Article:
Part 1: Don’t Freak Out
Iterating on digital products is a fact of life,but updating your existing app doesn’t have to be a fraught process.
We spoke with our Executive Producer Joana Lehman about how often apps should be updated, prioritizing needs, setting expectations about a budget, and (brace yourself) the fact that users sometimes say one thing and do another.
Small Planet: What’s the first thing product managers say when they walk in with an existing app they want to update?
Joana Lehman: It depends. Often it’s as simple as: “We have this app and we want to make it better, but we don’t have the bandwidth. Can you help us?”
Or, “We made a thing, we offshored it, we don’t have an in-house team, and now we hate it. And we’re in a rush! Can you please redo it?”
But a very common ask is “We really want to go cross-platform now and we don’t have the resources for that.” Often that means they’ve got an existing iOS product and now they need an Android team. This happens a lot, for one reason or another it can be a challenge to find solid Android people, so it’s nice when we can offer experienced developers.
SP: All apps are different, but what’s the general rule of thumb regarding how often an app should be updated?
JL: It totally depends. Certainly no less than every six to eight weeks. Apps like Facebook and Pinterest update every week or so. But something like our Spot On app, which we did with the Digital Innovation Lab at Planned Parenthood, has updates roughly once a quarter, and that seems to be fine.
When you establish a steady drumbeat of updates, you have an opportunity to gather user feedback, interpret analytics, and establish a roadmap for improving and optimizing your app. That’s critical lead time for developers and designers.
SP: Is it a challenge setting expectations about a realistic budget?
JL: Fortunately most of the clients we’ve worked with have a pretty good idea. Smart digital teams have been doing this for a while, so they know what’s up. Also, if they did something offshore and it didn’t turn out great, it’s a bit of a reality check.
Everybody wants the most for their money, as they should. But folks quickly get real about having everything and the kitchen sink for $40,000. If you want to iterate on what you have, actually put best practices from the UX perspective into it, add design that actually fits your brand, and make the app actually work because version one is super buggy … well, like anything, it takes a bit of time and money.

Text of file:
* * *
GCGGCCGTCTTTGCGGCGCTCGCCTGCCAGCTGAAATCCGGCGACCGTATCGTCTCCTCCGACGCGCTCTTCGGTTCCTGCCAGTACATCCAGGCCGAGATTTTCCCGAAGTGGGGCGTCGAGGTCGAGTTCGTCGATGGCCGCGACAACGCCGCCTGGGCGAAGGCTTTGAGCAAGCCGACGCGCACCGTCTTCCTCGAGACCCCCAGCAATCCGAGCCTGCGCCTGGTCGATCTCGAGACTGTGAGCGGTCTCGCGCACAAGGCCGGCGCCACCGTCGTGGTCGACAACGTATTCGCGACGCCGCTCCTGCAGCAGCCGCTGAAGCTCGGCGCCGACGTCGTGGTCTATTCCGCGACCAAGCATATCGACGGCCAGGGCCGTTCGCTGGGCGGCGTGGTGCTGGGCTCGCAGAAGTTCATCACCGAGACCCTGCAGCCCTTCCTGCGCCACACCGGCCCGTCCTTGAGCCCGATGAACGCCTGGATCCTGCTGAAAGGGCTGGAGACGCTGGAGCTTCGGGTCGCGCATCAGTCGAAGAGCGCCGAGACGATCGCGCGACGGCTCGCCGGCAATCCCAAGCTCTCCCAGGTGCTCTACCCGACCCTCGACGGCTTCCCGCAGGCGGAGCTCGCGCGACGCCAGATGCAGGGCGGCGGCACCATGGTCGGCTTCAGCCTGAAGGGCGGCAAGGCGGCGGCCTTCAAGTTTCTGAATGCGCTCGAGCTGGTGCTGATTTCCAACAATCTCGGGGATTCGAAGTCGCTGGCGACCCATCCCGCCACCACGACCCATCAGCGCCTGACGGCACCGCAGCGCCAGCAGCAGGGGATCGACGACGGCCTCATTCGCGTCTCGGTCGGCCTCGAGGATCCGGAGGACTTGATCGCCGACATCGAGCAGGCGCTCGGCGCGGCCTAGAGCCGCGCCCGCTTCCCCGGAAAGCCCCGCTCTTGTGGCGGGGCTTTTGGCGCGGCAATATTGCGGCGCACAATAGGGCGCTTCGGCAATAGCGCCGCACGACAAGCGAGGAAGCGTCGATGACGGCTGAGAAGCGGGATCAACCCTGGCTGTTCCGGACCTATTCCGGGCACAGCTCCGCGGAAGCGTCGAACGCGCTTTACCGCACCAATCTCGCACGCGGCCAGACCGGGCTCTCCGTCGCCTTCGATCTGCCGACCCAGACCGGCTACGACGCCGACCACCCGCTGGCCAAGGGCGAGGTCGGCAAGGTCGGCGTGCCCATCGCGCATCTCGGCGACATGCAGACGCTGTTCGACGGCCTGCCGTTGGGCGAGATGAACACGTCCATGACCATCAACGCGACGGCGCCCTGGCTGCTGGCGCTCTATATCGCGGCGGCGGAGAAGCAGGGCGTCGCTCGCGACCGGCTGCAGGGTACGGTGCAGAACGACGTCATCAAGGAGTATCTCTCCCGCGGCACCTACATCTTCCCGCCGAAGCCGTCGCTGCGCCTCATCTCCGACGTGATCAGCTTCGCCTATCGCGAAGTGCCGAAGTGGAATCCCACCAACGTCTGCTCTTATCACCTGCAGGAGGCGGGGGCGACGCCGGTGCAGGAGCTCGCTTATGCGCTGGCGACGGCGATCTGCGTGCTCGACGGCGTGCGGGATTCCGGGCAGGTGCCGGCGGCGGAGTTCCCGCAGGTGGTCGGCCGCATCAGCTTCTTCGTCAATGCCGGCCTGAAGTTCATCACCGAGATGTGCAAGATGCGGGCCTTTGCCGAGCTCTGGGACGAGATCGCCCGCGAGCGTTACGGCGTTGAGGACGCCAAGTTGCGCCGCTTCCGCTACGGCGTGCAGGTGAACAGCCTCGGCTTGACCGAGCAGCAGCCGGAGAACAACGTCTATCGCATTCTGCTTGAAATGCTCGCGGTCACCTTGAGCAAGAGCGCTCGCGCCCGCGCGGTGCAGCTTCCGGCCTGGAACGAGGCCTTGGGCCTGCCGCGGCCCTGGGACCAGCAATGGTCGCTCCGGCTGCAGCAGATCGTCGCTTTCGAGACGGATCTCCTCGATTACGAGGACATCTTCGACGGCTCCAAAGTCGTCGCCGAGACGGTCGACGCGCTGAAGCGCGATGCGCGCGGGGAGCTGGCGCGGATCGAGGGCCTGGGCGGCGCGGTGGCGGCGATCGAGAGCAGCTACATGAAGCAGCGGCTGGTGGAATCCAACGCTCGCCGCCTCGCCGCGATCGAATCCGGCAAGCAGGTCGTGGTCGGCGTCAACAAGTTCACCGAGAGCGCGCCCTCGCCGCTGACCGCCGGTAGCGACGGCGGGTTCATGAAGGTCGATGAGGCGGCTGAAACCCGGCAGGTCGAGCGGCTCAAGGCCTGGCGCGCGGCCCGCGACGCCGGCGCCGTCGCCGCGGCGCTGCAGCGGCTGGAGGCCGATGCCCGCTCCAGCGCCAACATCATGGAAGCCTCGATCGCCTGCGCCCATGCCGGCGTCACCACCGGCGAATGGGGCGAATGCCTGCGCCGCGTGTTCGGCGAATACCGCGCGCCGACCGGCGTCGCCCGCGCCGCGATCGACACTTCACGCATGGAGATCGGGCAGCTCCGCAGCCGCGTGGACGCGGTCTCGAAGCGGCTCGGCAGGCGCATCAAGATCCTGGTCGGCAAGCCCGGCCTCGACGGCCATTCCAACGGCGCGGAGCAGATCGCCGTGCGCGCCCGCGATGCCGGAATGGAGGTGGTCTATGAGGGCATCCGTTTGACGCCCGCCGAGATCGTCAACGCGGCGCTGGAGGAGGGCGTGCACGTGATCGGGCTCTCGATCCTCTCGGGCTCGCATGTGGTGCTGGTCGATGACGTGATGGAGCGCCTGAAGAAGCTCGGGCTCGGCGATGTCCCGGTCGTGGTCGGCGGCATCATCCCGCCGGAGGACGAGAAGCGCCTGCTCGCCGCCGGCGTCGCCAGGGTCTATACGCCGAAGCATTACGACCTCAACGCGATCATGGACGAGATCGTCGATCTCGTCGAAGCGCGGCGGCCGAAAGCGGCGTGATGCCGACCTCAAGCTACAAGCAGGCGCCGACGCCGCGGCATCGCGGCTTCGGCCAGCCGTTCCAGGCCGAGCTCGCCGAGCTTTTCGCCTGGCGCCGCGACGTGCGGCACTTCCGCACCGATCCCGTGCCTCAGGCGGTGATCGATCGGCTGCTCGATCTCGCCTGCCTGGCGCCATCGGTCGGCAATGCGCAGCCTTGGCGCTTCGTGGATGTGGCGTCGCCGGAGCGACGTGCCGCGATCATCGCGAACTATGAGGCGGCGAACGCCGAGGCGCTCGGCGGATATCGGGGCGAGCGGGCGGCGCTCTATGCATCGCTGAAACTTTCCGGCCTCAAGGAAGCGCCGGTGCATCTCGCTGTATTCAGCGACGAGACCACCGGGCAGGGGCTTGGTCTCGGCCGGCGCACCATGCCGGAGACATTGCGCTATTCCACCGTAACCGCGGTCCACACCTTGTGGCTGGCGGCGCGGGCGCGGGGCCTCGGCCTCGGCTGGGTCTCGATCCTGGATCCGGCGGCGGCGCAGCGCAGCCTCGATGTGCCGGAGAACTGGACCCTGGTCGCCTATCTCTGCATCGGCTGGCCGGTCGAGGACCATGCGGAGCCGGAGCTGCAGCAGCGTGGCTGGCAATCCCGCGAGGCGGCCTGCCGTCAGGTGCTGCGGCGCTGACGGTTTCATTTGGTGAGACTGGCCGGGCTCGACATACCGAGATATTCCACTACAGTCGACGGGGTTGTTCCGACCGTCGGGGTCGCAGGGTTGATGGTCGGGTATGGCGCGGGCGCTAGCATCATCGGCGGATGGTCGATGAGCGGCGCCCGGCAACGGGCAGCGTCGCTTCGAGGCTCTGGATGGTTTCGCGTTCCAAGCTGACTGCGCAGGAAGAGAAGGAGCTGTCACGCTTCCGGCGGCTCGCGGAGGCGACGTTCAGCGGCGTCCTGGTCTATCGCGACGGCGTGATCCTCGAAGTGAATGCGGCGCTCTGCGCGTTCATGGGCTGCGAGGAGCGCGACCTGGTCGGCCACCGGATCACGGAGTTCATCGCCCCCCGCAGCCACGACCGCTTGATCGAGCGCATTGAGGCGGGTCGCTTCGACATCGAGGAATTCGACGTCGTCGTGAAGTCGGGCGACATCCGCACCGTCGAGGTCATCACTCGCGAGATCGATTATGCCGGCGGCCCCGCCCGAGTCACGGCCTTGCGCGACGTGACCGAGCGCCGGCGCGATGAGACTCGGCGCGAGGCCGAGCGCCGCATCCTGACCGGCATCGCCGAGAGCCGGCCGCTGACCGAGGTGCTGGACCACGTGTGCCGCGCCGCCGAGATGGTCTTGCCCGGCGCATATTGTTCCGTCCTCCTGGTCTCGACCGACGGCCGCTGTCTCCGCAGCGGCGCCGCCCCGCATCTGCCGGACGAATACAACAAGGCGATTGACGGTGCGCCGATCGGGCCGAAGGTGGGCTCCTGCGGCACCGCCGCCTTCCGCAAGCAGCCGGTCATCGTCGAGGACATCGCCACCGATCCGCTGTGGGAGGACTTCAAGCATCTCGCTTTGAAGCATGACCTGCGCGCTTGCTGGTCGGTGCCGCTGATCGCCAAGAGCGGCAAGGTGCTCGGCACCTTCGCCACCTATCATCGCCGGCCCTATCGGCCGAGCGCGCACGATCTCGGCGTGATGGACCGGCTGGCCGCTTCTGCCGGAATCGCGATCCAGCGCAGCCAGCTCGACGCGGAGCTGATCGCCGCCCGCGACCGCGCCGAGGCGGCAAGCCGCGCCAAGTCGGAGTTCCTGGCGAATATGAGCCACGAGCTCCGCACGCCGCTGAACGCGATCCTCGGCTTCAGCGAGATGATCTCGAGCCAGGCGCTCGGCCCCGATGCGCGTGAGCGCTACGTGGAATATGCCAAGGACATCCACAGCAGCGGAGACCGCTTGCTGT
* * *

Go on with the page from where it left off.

SP: Do you ever give advice on the best way to budget?
JL: No, because everybody’s finance department is a little different. I will say that effective budgeting tends to be time-based.
Establish a fixed fee, agree on what we’re going to make, and figure out between now and that point what you’ll see in the builds. Total clarity helps everybody.
SP: So clients’ eyes are typically bigger than their stomachs when it comes to what they want.
JL: Yes, and that’s normal and okay. We help them get down to what their actual need is. We help them prioritize, starting with questions like “What do you really need to launch with first?”
Given that that it’s a product that already exists in the world, you’ll be able to iterate on it forever, so apps are rarely “one and done.” So don’t think of them that way. You can have the kitchen sink, we just can’t build all of it, all at once, in six months, at an MVP budget. “Let’s start with this and see how it goes.”
User test it, see what people think, how it’s working out, see what it does for whatever their business goals are. Are they meeting their KPIs, all that stuff, and then iterate from there.
A couple of years ago we worked on an app that started with a login screen, which is a big blocker for a lot of users. So, it just wasn’t very well-adopted. The company came to us and we reconfigured it, practically re-wrote it from scratch.
The company made that initial investment and knew that there was something there. But they also knew it hadn’t really worked out, and it was worth spending more money to get the success they were looking for.
SP: In any given update it seems like app owners often have a core problem they are trying to solve.
JL: Yes, which leads to a different kind of user-testing. They really want users to perform two or three specific actions, but those actions can often work against the main problem.
App users will tell you that they want something, but in reality their actions will be different. Prepare for this shocking fact: People don’t always do what they say, and the same thing goes for Discovery processes and what clients are saying.
So, we define that overarching, specific problem during our Discovery process. That becomes the lens we’re going to put all of your goals and KPIs and actions and features through. Can we solve that problem? If so, everything else falls into place.
Sometimes, we figure out there’s a different user problem than we all thought we were solving — something else that needs to happen that just hasn’t been verbalized. So, we’ll get at that and say, Instead of A, maybe B is what we need to solve.” And we take it from there.
In Part 2 we talk about the Discovery process, testing as a customer service opportunity, and the best way to keep up team morale. Read now.
Joana Lehman is an Executive Producer at Small Planet, where she helps teams create award-winning mobile products for clients like Disney, NPD Group, and Planned Parenthood.
Her work has earned the Communication Arts Magazine Award of Excellence and the Fast Company Innovation By Design Award, been featured on the App Store and Google Play, and been downloaded millions of times.
Joana has guest lectured at the School of Visual Arts and taught at Parsons The New School for Design. She received her undergraduate degree from New York University and holds an MFA in Design and Technology from Parsons The New School for Design.